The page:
Rosalie Dace

Rosalie Dace

Rosalie Dace is a full time fibre textile artist, quiltmaker and teacher whose work reflects her passion for colour, pattern and texture.  She has had a lifelong interest in textiles and embroidery.  While she values the traditions from which our quiltmaking has come, she believes that her work should say something about its time and place in history.  This and her awareness of being a South African artist give her work its particular character.


Rosalie was born in Durban on the 17th of February 1947.  


She went to the University of Natal, Pietermaritzburg, where in 1968 she attained a Bachelor’s degree in Fine Art and English and in 1969 she was awarded a University Education Diploma.




Rosalie began her teaching career in South Africa teaching Art and English at a high school in Pietermaritzburg, and later taught art in Grahamstown at the Johann Carinus Art Centre, the Grahamstown Technical College and at Rhodes University.She has been teaching quiltmaking and embroidery in South Africa since 1983.  In 2008, Rosalie was nominated for the Professional Quilter’s Magazine’s “Teacher of the Year Award”.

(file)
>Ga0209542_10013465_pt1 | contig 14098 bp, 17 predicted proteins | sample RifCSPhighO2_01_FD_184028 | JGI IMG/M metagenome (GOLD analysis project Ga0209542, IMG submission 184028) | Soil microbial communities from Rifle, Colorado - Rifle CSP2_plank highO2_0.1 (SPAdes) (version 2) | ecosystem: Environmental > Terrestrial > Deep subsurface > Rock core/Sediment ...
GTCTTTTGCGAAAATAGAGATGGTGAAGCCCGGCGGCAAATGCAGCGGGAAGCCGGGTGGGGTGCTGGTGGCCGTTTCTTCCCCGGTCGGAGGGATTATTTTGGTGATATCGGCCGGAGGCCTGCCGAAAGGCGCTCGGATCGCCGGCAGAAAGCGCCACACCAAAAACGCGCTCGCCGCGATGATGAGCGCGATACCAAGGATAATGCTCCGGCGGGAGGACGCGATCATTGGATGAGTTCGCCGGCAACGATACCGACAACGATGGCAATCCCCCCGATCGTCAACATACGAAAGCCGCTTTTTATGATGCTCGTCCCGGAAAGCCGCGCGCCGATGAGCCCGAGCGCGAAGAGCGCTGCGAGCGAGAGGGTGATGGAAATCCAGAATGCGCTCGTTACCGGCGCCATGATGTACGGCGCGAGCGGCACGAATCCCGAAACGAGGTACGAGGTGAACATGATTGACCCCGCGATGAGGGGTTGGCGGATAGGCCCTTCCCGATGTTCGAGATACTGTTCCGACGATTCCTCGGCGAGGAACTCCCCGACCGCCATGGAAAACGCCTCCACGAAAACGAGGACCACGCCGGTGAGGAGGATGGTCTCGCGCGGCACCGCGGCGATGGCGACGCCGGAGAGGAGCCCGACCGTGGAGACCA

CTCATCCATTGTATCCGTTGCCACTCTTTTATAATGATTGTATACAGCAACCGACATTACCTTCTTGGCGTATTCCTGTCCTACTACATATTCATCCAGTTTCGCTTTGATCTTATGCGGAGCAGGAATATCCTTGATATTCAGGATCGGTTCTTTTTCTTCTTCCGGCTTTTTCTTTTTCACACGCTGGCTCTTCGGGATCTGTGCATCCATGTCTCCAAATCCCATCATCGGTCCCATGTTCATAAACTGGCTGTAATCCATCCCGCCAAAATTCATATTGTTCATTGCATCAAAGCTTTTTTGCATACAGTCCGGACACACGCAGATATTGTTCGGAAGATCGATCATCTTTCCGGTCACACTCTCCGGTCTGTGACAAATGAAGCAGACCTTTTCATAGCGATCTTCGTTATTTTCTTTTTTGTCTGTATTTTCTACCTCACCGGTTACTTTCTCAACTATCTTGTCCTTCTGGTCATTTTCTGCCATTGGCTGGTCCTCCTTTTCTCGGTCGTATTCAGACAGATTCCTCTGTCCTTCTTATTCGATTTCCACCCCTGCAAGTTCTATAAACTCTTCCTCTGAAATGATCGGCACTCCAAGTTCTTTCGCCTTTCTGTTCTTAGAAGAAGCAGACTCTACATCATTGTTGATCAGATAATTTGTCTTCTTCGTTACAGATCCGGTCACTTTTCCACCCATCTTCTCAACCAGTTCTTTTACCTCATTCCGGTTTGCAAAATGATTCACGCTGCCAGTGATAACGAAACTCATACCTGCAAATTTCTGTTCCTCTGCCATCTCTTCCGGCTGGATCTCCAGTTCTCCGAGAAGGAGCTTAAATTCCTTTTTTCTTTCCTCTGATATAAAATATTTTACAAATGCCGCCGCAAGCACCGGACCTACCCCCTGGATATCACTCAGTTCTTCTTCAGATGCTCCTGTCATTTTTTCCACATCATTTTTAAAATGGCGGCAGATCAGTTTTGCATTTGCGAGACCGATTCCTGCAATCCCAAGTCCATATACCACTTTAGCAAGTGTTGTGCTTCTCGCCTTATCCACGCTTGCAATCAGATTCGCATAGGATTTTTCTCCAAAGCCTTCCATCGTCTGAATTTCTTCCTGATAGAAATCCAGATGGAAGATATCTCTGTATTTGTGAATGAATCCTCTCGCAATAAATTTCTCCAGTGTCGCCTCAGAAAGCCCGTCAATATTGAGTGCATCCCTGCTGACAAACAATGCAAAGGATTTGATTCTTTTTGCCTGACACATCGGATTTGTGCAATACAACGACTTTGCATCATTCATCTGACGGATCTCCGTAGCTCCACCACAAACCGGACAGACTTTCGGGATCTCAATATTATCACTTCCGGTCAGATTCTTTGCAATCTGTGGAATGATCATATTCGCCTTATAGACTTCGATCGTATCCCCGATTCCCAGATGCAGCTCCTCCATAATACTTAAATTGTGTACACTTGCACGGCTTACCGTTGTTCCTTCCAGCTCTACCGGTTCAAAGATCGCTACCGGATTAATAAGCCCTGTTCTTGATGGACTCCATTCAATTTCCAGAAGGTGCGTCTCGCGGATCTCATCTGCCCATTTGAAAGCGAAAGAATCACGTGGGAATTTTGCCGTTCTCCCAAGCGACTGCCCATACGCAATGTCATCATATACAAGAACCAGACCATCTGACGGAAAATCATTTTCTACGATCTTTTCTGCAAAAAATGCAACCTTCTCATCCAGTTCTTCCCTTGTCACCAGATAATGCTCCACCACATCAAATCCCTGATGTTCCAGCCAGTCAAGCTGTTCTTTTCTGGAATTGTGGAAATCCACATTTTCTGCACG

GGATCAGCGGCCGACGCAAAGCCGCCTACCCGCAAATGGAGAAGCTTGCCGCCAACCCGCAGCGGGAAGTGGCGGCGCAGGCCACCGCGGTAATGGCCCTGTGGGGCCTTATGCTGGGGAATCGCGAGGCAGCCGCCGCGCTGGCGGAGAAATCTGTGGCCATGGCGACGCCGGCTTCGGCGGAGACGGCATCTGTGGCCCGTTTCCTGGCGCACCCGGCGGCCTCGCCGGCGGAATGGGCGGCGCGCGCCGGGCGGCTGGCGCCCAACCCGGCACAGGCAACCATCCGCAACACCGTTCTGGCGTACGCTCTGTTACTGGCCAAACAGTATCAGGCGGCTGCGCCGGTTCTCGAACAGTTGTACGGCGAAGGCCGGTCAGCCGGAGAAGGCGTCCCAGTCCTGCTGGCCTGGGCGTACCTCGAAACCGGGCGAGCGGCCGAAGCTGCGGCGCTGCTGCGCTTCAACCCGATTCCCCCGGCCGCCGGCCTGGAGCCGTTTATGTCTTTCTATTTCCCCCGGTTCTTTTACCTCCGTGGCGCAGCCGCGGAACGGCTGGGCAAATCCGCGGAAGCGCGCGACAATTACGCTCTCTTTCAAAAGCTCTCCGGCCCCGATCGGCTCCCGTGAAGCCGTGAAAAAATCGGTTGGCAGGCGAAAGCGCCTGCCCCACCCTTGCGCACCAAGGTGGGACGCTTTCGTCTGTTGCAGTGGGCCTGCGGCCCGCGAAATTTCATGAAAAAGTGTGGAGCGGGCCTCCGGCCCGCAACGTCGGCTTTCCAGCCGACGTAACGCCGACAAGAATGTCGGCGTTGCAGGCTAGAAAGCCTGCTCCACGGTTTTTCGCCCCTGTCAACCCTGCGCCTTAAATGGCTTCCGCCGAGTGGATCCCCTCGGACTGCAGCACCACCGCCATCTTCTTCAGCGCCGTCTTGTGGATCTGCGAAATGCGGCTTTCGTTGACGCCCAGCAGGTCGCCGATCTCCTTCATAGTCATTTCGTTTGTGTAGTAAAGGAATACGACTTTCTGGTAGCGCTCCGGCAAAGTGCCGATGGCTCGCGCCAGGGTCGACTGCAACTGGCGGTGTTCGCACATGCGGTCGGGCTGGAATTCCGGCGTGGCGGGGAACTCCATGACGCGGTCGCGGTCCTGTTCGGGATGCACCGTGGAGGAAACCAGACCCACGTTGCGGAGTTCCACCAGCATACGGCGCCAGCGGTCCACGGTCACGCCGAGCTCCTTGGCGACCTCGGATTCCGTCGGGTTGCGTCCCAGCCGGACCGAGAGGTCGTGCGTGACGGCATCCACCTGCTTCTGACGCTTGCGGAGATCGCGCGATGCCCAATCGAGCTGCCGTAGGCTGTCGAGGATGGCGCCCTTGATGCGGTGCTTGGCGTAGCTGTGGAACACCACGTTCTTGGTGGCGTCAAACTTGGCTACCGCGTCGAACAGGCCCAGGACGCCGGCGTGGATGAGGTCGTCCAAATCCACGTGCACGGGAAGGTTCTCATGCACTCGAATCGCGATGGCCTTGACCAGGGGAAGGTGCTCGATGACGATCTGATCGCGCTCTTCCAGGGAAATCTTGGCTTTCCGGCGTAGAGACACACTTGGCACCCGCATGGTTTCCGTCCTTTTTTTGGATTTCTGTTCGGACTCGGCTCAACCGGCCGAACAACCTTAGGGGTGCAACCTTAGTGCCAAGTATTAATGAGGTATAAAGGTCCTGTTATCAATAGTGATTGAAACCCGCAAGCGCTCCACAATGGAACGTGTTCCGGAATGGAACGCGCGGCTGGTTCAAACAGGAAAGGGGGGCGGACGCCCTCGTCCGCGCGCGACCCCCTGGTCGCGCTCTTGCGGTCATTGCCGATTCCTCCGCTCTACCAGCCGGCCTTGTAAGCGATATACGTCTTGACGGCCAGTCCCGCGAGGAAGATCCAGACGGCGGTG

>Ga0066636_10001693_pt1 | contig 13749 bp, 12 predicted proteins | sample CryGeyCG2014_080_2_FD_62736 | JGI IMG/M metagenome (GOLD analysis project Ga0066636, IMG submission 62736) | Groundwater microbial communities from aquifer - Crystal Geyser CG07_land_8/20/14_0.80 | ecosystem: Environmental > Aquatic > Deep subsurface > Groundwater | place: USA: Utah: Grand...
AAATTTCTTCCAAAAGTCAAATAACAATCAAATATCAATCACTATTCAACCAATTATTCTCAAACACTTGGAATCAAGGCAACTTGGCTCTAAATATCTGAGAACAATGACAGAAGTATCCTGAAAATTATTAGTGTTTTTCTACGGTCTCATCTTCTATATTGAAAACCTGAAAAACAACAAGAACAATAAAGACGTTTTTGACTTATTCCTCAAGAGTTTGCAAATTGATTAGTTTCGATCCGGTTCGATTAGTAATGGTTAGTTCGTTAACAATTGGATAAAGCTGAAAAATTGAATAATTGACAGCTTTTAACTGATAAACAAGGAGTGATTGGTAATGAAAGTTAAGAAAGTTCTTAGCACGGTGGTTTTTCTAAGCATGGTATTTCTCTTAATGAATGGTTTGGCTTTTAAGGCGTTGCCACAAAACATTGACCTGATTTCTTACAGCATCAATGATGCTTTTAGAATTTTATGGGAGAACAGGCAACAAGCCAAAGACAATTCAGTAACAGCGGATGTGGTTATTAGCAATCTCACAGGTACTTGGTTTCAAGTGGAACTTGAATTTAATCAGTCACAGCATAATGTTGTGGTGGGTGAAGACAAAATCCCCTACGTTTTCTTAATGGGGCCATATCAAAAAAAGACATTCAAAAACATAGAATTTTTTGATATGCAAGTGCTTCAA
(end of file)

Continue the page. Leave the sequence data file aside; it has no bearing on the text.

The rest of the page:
Rosalie is regularly invited to teach at quilt conventions and workshops abroad.Apart from her normal art and teaching commitments she has been involved in programmes aimed at training Zulu women embroidery skills for the Durban Manufacturing Advisory Centre and for a trust operating in rural KwaZulu-Natal.  She has also been involved in teaching patchwork and quilting to a group at an old-age home in Durban.


Her work is included in various private collections.

Other Accomplishments


Rosalie Dace was the first president of the SAQG and was in office from 1989 until 1992.  Rosalie is a national quilt judge and, in1994, Rosalie, along with Paul Schutte and Suzette Ehlers developed the first quilt judge’s accreditation course in South Africa.  Then, in 2002, along with Sue Prins and Hazel-May Duncan, she tutored the 2002 version of the course.  


Rosalie Dace was one of the founder members of Innovative Threads.  This was a group of talented South African fibre artists who exhibited nationally and internationally providing a platform for selling their works.  


Rosalie, as chairlady of the Star Investment Trust, organized Quilt Indaba.  This is a biennual four day quilting retreat where between 5 and 8 quilt teachers provide daily workshops for delegates.  


She has made all of these contributions to quilting in South Africa, but the most important one of all would be that she has been a worthy ambassador of South African Quilters whenever she is teaching or speaking at various events internationally.  


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